Why not walk away your excuses or skip them away. And who says you need a gym, designer gears or a fat wallet to stay fit. You can get started on a new active lifestyle today.

4. Get Social


This period in your life with fewer responsibilities and energy will allow for networking and contributing to the community in many productive ways. You can contribute ideas, knowledge, skills and wealth. It should be about making sincere contributions rather than just hanging around with friends or passing time or even being a copy cat.


Life only gets busier as responsibilities increase, whether at home or with studies. It is best to commit to beneficial work while life permits. You can turn social interactions into worship and productive actions.


Here are a few ideas to get you started:


Volunteer at the local Islamic centre.

Visit the sick.

Start a charity drive.

Get to know your neighbours - Muslims or non-Muslims – and be an exemplary Muslim.

Collaborate with an Islamic organisation so that you can manage their website or social media accounts from home.


Give it a try today, but remember to start with a sincere intention. Do it for the pleasure of Allah (glorified and exalted be He).

5. Mind Those Feelings


From music and friends to porn and gambling, temptations surround the Muslim youth in all directions. Suppressing negative inclinations of the heart as well as pressures of the society, can bring you eternal success and save you from immense regret.


“But as for him who feared standing before his Lord, and restrained himself from impure evil desires and lusts. Verily, Paradise will be his abode.” [Qur'an: Chapter 79, Verses 40-41]


Use your free time for productive deeds such seeking beneficial knowledge, giving dawah and keeping good company. In whatever situation you find yourself, always reflect and question yourself, “Will Allah (glorified and exalted be He) be pleased with me in this situation? Am I striving for worldly and eternal success with these thoughts or act?”


It will not always be easy for you as a young Muslim, but taking one step at a time towards change helps. Combine this inner struggle with an understanding of the purpose of your creation. When you understand yourself and your feelings, you can strive to become better and learn to seek help when you need it.


Try to keep your mind busy with pure and positive thoughts in anticipation of a unique reward, an everlasting kind.


The message is that every young Muslim can have a productive life.


First, by realising the opportunities that youth offers and then taking action. And secondly, through striving for balance and excellence in every area of life.


“… And whatever good you send before you for yourselves, (i.e. nawafil non-obligatory acts of worship), you will certainly find it with Allah, better and greater in reward. And seek Forgiveness of Allah. Verily, Allah is Most-Forgiving, Most-Merciful.” [Qur'an: Chapter 73, Verse 20]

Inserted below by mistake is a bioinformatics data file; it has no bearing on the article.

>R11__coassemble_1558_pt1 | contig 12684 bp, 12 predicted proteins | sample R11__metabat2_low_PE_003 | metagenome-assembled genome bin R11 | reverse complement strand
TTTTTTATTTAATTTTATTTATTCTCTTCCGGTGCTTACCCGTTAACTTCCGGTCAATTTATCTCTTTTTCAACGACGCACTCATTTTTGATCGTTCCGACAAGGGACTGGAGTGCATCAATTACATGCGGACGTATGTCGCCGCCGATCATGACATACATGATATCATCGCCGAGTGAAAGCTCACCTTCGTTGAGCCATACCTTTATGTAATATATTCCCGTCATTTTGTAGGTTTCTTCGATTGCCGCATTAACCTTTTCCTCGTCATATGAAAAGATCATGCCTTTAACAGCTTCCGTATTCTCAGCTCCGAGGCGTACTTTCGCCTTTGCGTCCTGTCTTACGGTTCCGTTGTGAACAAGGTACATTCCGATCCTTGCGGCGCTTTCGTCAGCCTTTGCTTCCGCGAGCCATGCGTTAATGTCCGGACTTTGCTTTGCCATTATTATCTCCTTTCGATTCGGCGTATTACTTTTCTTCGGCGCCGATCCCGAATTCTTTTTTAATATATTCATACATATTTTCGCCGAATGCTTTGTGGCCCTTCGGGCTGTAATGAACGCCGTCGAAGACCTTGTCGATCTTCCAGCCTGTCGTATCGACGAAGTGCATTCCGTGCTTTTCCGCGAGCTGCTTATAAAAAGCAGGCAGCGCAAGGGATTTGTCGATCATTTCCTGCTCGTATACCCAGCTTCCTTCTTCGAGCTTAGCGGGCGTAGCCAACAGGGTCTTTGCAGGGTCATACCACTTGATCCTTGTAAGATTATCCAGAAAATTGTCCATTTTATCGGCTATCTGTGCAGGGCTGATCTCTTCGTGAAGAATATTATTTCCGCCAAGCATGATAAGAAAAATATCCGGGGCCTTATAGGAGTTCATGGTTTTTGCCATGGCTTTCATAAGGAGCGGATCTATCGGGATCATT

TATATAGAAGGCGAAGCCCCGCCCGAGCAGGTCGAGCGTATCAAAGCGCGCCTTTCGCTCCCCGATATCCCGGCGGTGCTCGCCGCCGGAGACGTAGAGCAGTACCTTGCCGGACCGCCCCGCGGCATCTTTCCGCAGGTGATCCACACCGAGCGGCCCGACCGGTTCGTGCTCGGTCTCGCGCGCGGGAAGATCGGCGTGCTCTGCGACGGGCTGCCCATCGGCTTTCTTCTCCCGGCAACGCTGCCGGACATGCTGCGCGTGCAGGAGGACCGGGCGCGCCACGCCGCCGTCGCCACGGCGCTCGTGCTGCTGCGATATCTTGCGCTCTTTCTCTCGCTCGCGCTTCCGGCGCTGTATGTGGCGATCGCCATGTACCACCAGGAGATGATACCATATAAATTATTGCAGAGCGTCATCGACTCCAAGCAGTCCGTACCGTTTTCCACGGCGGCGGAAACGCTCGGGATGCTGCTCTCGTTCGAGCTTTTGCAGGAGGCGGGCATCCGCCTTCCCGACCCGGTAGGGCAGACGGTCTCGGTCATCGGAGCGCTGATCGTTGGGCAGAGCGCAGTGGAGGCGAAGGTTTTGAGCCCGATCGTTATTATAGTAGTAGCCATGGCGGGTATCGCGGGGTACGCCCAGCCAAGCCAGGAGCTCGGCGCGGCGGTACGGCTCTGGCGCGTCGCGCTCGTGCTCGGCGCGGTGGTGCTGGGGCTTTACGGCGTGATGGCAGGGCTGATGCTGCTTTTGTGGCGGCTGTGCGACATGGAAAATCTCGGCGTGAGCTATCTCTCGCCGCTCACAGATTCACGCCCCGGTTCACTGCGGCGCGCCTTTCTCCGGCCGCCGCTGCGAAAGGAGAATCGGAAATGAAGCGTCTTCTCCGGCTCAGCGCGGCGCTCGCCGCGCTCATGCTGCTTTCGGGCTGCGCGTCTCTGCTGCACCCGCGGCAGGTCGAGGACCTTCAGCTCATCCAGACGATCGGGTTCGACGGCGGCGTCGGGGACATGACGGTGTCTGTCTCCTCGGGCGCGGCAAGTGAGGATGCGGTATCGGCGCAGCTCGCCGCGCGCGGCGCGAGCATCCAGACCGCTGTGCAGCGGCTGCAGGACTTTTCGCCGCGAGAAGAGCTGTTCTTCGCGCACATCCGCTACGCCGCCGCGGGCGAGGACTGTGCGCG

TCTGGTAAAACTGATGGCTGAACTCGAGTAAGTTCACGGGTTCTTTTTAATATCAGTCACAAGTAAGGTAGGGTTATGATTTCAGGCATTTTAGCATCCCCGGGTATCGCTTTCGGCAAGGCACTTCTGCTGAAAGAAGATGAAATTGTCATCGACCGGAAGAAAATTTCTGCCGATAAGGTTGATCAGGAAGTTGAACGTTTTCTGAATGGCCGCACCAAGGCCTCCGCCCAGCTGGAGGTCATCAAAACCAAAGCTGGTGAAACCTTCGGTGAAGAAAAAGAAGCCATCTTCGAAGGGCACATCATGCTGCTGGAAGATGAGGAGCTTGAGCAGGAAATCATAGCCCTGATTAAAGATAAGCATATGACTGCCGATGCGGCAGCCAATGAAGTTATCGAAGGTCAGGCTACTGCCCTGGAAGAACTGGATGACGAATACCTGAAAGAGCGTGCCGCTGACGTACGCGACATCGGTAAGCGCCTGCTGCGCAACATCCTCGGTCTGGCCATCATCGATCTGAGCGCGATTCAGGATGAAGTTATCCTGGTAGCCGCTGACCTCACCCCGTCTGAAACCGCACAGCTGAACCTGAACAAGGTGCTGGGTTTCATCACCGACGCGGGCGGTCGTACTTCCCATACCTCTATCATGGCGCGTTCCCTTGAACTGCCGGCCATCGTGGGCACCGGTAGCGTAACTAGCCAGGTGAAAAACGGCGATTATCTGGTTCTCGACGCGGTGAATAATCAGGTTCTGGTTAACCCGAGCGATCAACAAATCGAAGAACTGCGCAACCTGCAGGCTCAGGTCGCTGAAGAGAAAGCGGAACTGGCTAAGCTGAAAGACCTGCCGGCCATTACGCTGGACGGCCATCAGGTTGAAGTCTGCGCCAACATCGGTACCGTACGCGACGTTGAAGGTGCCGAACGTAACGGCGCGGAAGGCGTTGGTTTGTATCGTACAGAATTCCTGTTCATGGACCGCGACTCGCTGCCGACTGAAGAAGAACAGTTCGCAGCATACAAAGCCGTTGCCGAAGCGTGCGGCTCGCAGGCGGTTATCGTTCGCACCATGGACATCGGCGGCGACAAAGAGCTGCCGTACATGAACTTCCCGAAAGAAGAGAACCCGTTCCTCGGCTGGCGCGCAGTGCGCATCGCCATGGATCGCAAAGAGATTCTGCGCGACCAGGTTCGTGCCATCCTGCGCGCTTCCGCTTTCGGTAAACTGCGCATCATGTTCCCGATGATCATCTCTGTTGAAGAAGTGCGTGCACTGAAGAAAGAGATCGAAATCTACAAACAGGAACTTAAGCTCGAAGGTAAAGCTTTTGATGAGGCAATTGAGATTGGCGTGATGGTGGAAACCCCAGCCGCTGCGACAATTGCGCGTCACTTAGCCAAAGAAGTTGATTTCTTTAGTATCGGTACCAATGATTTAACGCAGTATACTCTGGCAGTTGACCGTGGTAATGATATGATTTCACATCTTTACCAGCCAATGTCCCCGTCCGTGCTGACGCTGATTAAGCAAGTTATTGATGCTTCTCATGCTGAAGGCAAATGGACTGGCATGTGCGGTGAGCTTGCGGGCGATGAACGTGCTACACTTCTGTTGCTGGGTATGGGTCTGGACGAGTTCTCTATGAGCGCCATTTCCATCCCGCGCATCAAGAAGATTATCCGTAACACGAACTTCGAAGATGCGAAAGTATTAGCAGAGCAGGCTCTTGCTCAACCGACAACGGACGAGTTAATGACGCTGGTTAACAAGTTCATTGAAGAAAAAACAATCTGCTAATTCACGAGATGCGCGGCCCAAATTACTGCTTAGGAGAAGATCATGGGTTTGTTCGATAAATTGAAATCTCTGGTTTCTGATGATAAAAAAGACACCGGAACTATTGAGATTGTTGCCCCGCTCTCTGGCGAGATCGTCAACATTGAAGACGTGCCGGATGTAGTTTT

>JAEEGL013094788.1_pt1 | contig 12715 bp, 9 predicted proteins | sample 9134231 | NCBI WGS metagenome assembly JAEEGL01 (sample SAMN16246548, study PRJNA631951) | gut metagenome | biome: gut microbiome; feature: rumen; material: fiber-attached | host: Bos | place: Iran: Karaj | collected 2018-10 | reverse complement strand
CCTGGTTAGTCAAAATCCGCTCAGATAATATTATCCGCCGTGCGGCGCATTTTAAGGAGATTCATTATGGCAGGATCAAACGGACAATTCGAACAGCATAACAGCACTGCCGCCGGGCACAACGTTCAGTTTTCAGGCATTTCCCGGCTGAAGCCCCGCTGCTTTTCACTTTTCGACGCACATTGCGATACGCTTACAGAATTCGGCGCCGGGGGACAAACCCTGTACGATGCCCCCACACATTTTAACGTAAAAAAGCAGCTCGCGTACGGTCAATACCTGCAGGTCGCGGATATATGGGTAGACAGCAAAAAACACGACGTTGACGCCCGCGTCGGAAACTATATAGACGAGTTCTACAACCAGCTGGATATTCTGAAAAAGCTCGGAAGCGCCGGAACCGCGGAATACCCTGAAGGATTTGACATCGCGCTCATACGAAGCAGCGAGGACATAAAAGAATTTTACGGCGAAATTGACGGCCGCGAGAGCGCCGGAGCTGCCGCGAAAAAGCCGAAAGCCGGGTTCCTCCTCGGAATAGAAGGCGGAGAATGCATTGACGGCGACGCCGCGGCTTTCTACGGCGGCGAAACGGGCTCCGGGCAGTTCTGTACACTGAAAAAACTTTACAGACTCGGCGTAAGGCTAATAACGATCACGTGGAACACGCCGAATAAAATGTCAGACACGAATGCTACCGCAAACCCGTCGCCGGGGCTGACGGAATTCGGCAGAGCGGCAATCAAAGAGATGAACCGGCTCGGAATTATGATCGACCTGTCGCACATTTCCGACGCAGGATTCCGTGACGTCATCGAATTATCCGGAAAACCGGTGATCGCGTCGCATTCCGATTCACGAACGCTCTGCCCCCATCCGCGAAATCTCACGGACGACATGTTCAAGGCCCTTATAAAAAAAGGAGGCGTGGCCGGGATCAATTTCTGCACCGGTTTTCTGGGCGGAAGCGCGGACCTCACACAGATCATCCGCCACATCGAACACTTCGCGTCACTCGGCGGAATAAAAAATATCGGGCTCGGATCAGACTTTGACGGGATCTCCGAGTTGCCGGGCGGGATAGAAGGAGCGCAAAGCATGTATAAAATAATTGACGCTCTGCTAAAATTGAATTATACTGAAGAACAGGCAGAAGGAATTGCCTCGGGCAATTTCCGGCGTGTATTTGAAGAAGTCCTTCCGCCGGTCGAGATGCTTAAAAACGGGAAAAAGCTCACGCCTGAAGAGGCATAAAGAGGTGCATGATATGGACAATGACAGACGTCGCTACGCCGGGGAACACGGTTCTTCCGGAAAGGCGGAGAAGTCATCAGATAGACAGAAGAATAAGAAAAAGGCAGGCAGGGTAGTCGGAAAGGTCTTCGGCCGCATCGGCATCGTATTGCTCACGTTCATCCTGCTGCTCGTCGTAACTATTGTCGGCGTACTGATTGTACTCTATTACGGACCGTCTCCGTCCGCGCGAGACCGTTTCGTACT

In what ways do you strive to make your youth productive? What steps will you take today to make it even more productive? Please share in the comments below.


About the Author:


Amina Edota is passionately committed to inspiring other young Muslims find opportunities in their lives – to think better, feel better and live better, as well as have a better connection with Allah (glorified and exalted be He) through those opportunities. With a background in science and education, Amina loves to explore ideas and make things happen. Through work and other interests, she has enjoyed interacting closely with people of all age groups from pre-school to seniors. She has also mentored young people from different backgrounds. Find her at www.YouthlyHub.com for some inspiration on how to embrace the opportunities in your youth.


Click to read more: http://bit.ly/1FHozWv

Follow us: @AbuProductive on Twitter | ProductiveMuslim on Facebook


Shaking the Hand of the Non-Muslim Woman Who Comes Seeking Da’wah

Question:

Is it permissible to shake the hand of the strange woman who comes for the purpose of accepting Islam; and if one does not shake her hand, then this may have the opposite effect, and she may think that she is (being) belittled; so what does the Muslim do in this situation?


Answer by Shaykh Muqbil ibn Haadee (rahimahullaah):


It is not permissible to shake her hand due to what At-Tirmidhi narrates in his Jaami’ on the authority of Umaymah bint Ruqayqah; she said: Allah’s Messenger (sallallaahu alayhi wa sallam) said:


“I do not shake hands with women.”


Likewise, due to that which Al-Bukhari narrated in his Saheeh on the authority of Aa’ishah, may Allah be pleased with her, who said about Allah’s Messenger (sallallaahu alayhi wa sallam): “By Allah, his hand never touched the hand of a woman.”